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Selectmen Rein In Spending For Bleak Fiscal Year Ahead

Posted in: Sandwich News, Top Stories
Dec 5, 2008 - 12:19:05 PM
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SANDWICH- Staring down a $1.2 million deficit for the coming fiscal year, selectmen last night voted unanimously to direct Town Manager George H. Dunham and school committee to build two budget scenarios, one that reflected a three percent increase in spending and another that reflected a two percent increase.
In recent years, selectmen have allowed initial budgets to be built on a four percent spending increase.
In addition to preparing those budgets, selectmen have asked the town manager and the school committee to prepare “buy back lists” so that if any additional money should become available, items that had to be cut can be added back in.
The discussion among the board members was brief last night and the members were more realistic than optimistic about how much money the state may be contributing to towns in the year ahead. 
Selectman F. Randal Hunt said it is safe to assume that, excluding Chapter 70 school aid, state contributions to the municipal budget are going to decrease.  Selectman Dana P. Barrette said the very best case scenario this year is that Chapter 70 will be level funded. 
 "We are $1.2 million under water.  Unless somebody has ideas of how to close that gap, the three percent increase we show here should not even be something we are suggesting," Mr. Hunt said. 
Chairman of the board of selectman Linell M. Grundman stated that the only options for bridging the gap was to cut services or put forward a Proposition 2 1/2 override question.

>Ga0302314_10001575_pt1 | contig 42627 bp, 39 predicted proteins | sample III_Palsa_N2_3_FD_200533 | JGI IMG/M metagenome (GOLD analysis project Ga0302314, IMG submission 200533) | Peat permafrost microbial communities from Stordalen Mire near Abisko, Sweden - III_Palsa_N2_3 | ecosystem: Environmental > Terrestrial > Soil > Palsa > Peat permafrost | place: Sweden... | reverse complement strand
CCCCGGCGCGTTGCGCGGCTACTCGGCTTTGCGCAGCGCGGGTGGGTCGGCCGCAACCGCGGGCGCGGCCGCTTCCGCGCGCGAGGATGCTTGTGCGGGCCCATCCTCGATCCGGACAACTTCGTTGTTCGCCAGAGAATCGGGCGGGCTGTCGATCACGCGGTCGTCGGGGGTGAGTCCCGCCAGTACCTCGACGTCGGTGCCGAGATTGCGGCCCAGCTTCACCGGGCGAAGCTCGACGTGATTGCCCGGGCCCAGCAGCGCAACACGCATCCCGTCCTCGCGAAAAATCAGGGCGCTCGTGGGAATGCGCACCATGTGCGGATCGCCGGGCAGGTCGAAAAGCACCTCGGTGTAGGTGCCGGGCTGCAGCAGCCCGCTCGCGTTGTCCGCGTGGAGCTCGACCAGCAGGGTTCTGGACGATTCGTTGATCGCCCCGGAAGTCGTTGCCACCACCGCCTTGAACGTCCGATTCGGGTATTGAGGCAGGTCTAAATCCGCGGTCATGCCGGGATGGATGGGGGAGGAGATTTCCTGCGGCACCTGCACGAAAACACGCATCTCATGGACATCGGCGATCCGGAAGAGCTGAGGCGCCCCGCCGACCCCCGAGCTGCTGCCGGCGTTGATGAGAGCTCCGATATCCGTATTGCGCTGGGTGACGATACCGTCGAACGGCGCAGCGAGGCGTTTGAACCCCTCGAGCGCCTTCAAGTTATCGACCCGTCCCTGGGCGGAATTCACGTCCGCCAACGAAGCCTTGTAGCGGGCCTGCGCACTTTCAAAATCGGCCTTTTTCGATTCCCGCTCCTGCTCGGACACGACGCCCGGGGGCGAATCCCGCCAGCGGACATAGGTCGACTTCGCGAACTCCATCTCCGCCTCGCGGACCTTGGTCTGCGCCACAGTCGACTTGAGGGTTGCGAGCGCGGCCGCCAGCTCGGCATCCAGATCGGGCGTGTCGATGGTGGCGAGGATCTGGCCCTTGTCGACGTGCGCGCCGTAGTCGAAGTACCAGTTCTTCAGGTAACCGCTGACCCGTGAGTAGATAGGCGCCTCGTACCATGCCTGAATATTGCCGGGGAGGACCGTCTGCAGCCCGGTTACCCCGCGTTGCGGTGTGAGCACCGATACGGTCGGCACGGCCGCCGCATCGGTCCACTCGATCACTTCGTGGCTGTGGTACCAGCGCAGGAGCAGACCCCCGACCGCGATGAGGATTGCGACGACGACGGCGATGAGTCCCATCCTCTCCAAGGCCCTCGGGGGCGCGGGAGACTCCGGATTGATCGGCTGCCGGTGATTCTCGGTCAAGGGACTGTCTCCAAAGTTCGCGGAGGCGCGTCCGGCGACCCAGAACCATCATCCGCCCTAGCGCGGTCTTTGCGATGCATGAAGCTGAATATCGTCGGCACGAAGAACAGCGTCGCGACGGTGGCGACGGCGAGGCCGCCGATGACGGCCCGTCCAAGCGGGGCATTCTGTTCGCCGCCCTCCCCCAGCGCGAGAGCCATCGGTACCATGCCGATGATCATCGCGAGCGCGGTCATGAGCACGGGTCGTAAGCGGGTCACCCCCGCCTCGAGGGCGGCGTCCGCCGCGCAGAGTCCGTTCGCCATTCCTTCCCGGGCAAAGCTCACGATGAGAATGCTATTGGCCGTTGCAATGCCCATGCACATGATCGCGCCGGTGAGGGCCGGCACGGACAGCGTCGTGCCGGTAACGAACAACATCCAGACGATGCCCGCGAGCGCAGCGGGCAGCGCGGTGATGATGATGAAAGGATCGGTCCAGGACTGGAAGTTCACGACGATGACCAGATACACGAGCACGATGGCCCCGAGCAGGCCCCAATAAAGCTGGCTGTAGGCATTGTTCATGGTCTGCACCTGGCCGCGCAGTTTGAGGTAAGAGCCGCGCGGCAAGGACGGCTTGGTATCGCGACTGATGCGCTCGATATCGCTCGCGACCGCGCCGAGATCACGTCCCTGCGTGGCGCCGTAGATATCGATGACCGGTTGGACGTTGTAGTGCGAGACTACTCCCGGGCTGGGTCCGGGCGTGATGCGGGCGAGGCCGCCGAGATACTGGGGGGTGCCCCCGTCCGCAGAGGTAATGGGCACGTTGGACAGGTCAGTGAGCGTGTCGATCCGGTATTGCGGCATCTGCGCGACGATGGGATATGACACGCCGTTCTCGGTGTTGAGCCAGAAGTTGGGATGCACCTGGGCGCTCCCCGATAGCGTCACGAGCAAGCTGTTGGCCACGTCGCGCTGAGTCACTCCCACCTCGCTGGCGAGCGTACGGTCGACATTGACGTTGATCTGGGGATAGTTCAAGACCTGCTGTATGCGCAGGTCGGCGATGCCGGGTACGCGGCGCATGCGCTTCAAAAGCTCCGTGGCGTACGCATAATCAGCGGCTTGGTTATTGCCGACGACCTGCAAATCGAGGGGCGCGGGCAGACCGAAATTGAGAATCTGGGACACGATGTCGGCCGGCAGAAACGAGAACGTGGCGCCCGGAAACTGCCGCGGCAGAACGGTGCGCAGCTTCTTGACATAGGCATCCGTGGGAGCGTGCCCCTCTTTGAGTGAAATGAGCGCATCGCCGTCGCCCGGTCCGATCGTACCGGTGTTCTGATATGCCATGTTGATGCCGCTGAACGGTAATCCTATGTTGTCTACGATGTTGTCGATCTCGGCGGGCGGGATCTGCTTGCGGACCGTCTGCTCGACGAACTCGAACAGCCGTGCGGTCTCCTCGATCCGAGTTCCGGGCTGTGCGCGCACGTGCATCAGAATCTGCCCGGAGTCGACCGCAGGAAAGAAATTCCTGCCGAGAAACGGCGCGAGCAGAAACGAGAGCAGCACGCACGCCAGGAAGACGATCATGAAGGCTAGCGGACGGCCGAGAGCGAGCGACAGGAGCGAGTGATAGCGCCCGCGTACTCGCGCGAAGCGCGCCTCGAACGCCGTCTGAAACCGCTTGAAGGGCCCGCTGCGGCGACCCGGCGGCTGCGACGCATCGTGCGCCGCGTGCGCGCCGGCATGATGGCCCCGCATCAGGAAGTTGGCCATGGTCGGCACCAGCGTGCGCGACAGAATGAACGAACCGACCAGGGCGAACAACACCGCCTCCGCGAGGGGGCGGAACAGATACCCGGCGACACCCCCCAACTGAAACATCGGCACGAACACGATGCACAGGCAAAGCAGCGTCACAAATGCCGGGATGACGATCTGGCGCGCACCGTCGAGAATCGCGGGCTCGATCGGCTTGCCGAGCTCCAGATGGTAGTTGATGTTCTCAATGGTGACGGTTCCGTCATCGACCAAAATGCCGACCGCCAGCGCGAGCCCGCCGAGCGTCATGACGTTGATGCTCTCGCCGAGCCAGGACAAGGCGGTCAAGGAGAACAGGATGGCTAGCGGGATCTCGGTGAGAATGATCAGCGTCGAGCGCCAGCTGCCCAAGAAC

Mr. Dunham said that the town could possibly get by with a three percent increase next year if it were to tap into its free cash account. Using the money in that account, however, would mean asking voters to reappropriate the $710,000 that voters at a Special Town Meeting in October approved spending to hire eight firefighters to reopen the East Sandwich Fire Station. 
That money, along with other money from the free cash account could cover this year's deficit.  Mr. Dunham pointed out, however, that if that option is chosen, then there will be nothing left to draw on in the years ahead, when the town is projected to have a $3.5 million deficit.   
Selectman Frank Pannorfi reminded his fellow board members about a suggestion first made by finance committee member William Diedering III earlier this fall to build two budget scenarios and to prepare buyback lists. 
"Use two different numbers and put together a buy back list.  As things change, make adjustments," Mr. Pannorfi said.
Ms. Grundman pointed out that at a recent school committee meeting, that board had said that anything less than three percent would seriously hurt the schools. 
"We have to prepare a balanced budget for Town Meeting.  We can talk about an override but we still have to have a balanced budget, even if that override doesn't pass," Mr. Hunt said. 
He went on to say that the $710,000 in certified free cash along with $500,000 from the stabilization account to pay for capital improvements could be used this year but there will be nothing left to cover any shortfalls in the years ahead. He said because the certified free cash represents one time money, in other words a non-recurring source of funds, money that the town earned through the sale of some tax title properties and money that the town saved when it received a one month hiatus on its health insurance bill one year, once the money is gone, it's gone.
"The heartburn that I have is that you're using [all of the] free cash to make it work and that doesn't bode well," he said.
He suggested that by building a budget that reflected two percent this year, it spreads the cutbacks out over a period of two years.  At the very least, he said, the board should see what a two percent budget would look like and what a three percent budget will look like. 
"We should resolve this thing tonight and start working on the details," said Mr. Pannorfi.
With that said, the board voted to request the two budget scenarios and the buyback lists.
According to the town charter, Mr. Dunham and the school committee must have their budgets finalized and in the selectmen’s hands no later that February 1. Selectmen are required to forward a final budget to the finance committee by March 1 after which the finance committee must take a stand on the budget no later than March 24.
Town Meeting gets to have the final say in the matter when it votes the budget at the May Annual Town Meeting.